There are several user-selected drive modes that control how the Taycan operates. “Range” mode is the most efficient, with the softest suspension settings and no energy regeneration during coasting. The sedan glides effortless when the accelerator is lifted, and maximum speed is capped at 80 mph. This mode maximizes distance traveled on a single charge. “Sport Plus” is the most aggressive, with firm suspension settings, noticeable energy regeneration, and maximum responsiveness from the accelerator pedal. “Normal” is a no-compromise setting in the middle that delivers the best of both extremes.
Acceleration is neck-snapping. Electric motors deliver torque immediately, and, thanks to the unique two-speed gearbox, the power delivery doesn’t fall off as speeds increase. The Taycan is fast and reactive. Accelerator response is instantaneous.
Porsche allows the operator to accompany acceleration with an audible note. The sound is futuristic – Gen-Xers will say it reminds them of the Tron Light Cycle sound – and it is perceptible both inside and outside of the vehicle (passers-by turn their heads when the Taycan passes). The sound may be disabled or set to only operate in specific modes.
The vehicle’s chassis is vault-like, and the ride is exquisitely well controlled and comfortable. Toss the Taycan into a corner and it handles like a sports car – the vehicle’s center of gravity is literally just above the pavement – with a bit of oversteer with sharp jabs of the accelerator. The all-wheel drive system is extremely sophisticated. It offers digital control of torque and power distribution, so the four-door puts its power down without any drama (ESC works much faster on an EV than it does on a combustion vehicle, so wheelspin is negligible). Steering weight, feedback, and responsiveness is perfect. However, braking feels a bit synthetic – a seemingly unavoidable flaw with EVs, as the braking system switches between regeneration and physical calipers.
Porsche offers six different models of the Taycan sport sedan:
- Taycan (starts at about $80,000) – Base model with rear-wheel drive, single motor, 79.2 kWh battery, 19-inch wheels
- Taycan with Performance Battery Plus (starts at about $86,000) – Base model with rear-wheel drive, single motor, 93.4 kWh battery, 19-inch wheels
- Taycan 4S (starts at about $104,000) – All-wheel drive, air suspension, dual motors, 79.2 kWh battery, 19-inch wheels
- Taycan 4S with Performance Battery Plus (starts at about $110,000) – All-wheel drive, air suspension, dual motors, 93.4 kWh battery, 19-inch wheels
- Taycan Turbo (starts at about $151,000) – All-wheel drive, air suspension, dual motors, 93.4 kWh battery, 20-inch wheels
- Taycan Turbo S (starts at about $185,000) – All-wheel drive, air suspension, dual motors, 93.4 kWh battery, 21-inch wheels
If you are looking for a more accurate idea of pricing, you can build and price a Taycan on the Porsche official web site.
The Taycan glides down the road extraordinarily well. Set the adaptative air suspension to default mode and the ride is as supple and plush as a luxury car, yet without wallowing or uncontrolled body movements. Spin the dial to SPORT+ and the dampers immediately firm and body roll is virtually eliminated – the sedan corners like a world-class sports coupe. We’ve never experienced such competent levels of ride adaptability. Credit goes to an ultra-stiff chassis, well-engineered suspension design and Porsche’s 50-plus years of experience building vehicles.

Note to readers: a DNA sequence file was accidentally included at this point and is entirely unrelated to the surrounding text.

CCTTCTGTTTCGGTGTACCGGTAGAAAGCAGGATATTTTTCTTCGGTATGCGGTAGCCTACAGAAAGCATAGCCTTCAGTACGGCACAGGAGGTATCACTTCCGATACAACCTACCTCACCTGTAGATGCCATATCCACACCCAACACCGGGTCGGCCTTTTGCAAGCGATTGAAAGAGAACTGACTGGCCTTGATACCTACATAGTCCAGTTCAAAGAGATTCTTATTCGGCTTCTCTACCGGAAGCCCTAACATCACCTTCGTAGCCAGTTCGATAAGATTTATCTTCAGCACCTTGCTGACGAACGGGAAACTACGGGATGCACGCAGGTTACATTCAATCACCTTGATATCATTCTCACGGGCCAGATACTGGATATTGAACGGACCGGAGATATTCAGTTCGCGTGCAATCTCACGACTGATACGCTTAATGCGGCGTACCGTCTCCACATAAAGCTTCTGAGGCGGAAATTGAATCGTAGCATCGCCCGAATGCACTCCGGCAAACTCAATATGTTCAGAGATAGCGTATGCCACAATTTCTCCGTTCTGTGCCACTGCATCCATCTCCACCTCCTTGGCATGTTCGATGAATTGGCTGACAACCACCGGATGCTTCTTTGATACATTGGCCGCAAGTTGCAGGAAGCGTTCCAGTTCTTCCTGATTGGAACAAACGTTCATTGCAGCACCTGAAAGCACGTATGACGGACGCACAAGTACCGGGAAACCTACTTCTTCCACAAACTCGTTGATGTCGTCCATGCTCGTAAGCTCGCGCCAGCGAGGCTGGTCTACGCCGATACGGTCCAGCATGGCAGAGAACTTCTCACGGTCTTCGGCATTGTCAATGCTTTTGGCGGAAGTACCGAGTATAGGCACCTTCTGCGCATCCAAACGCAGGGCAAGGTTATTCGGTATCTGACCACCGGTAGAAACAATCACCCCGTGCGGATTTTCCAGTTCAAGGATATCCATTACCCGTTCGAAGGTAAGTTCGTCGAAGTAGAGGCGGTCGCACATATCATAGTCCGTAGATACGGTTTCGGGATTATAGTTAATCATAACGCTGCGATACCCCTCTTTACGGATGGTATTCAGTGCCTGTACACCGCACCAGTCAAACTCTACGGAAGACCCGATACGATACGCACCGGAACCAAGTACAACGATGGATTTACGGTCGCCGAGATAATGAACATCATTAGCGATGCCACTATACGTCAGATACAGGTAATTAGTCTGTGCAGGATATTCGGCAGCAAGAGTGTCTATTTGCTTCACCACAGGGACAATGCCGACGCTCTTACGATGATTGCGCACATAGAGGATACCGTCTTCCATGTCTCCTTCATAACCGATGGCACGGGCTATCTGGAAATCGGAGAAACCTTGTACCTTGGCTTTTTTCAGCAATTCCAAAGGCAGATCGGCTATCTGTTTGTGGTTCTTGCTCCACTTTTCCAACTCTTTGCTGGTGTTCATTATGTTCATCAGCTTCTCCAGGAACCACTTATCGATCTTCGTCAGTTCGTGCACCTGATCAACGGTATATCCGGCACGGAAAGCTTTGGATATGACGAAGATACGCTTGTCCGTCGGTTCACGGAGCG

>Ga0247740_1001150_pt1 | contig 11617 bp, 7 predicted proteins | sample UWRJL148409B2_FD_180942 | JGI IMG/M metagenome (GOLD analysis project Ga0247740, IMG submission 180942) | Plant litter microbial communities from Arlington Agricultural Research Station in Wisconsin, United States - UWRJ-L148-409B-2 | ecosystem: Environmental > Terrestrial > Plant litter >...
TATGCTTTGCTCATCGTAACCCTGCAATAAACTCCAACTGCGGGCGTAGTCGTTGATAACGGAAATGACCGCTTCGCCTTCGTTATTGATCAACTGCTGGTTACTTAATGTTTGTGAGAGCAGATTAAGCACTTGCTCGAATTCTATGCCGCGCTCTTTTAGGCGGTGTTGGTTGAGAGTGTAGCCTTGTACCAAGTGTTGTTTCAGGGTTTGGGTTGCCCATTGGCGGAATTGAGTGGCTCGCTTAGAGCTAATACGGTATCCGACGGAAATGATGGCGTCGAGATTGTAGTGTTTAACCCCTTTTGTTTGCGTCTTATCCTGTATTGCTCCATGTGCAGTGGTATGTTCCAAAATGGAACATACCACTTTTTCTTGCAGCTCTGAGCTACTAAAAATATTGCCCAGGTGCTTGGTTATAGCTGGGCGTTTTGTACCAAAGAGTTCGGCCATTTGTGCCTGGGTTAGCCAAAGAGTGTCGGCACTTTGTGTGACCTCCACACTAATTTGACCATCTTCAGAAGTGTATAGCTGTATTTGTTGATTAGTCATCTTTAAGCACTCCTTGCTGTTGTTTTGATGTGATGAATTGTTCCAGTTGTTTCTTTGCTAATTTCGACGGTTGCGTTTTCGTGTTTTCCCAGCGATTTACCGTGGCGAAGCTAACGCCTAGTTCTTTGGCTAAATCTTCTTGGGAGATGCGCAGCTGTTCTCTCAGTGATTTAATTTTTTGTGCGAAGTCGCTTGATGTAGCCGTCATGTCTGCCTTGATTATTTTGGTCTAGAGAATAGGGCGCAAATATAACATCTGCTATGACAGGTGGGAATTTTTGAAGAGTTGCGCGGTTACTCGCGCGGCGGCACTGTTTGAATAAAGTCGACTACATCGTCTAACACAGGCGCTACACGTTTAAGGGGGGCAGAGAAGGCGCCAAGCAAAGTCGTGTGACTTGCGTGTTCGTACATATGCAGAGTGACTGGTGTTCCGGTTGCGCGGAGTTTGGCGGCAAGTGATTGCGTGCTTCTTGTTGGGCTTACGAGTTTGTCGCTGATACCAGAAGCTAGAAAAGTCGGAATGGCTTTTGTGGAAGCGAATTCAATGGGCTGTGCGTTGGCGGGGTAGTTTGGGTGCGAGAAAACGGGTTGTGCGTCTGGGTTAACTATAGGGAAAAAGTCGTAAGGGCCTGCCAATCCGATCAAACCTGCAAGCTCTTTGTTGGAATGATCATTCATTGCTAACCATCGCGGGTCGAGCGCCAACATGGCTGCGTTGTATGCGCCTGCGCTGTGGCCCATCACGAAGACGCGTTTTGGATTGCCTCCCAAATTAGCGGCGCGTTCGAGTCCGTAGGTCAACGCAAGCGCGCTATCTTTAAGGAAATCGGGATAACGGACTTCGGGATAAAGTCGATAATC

The entry-level rear-wheel-drive-only Taycan has the most attractive price, but we are drawn to the more powerful all-wheel drive Taycan 4S model with Performance Battery Plus. Fast and powerful, it is equipped with the larger battery pack (up to 275 miles of range) and air suspension that makes the ride very comfortable. We suggest adding the Premium Package, for its convenience upgrades, and the Performance Package for its driving enhancements. Expect to spend about $125,000.
The 2021 Porsche Taycan is equipped with automatic emergency braking, active lane control, and audible parking sensors as standard equipment. Adaptive Cruise Control (ACC) and night vision are some of the optional safety features.
Due to its low production volume, the National Highway Traffic Safety Administration (NHTSA) and the Insurance Institute for Highway Safety (IIHS) have not crash-tested the Porsche Taycan. However, the vehicle has been tested in Europe where the Porsche Taycan earned a 5-Star rating in Euro NCAP crash testing.
Porsche is targeting its core audience with the Taycan – people pursuing a high-performance vehicle with world-class driving dynamics and peerless performance. While zero-emission all-electric propulsion is certainly a significant part of the ownership experience, the Taycan is not targeting those seeking an electrified appliance with a spartan interior and hands-free cruising. This Porsche, like the other vehicle’s in the automaker’s lineup, is engineered for a driving enthusiast.
There are numerous other EVs on the market that are less expensive, roomier, and offer greater range than the Porsche Taycan, but none are as hyper-focused on driving engagement and passenger luxury. Rising above other automakers who deliver EVs that drive like street legal golf carts, Porsche has overengineered the Taycan to the nth degree – notwithstanding its all-electric powertrain, the Taycan is a world-class sport sedan with premium luxury and unsurpassed driving dynamics.
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(All photography by Michael Harley.)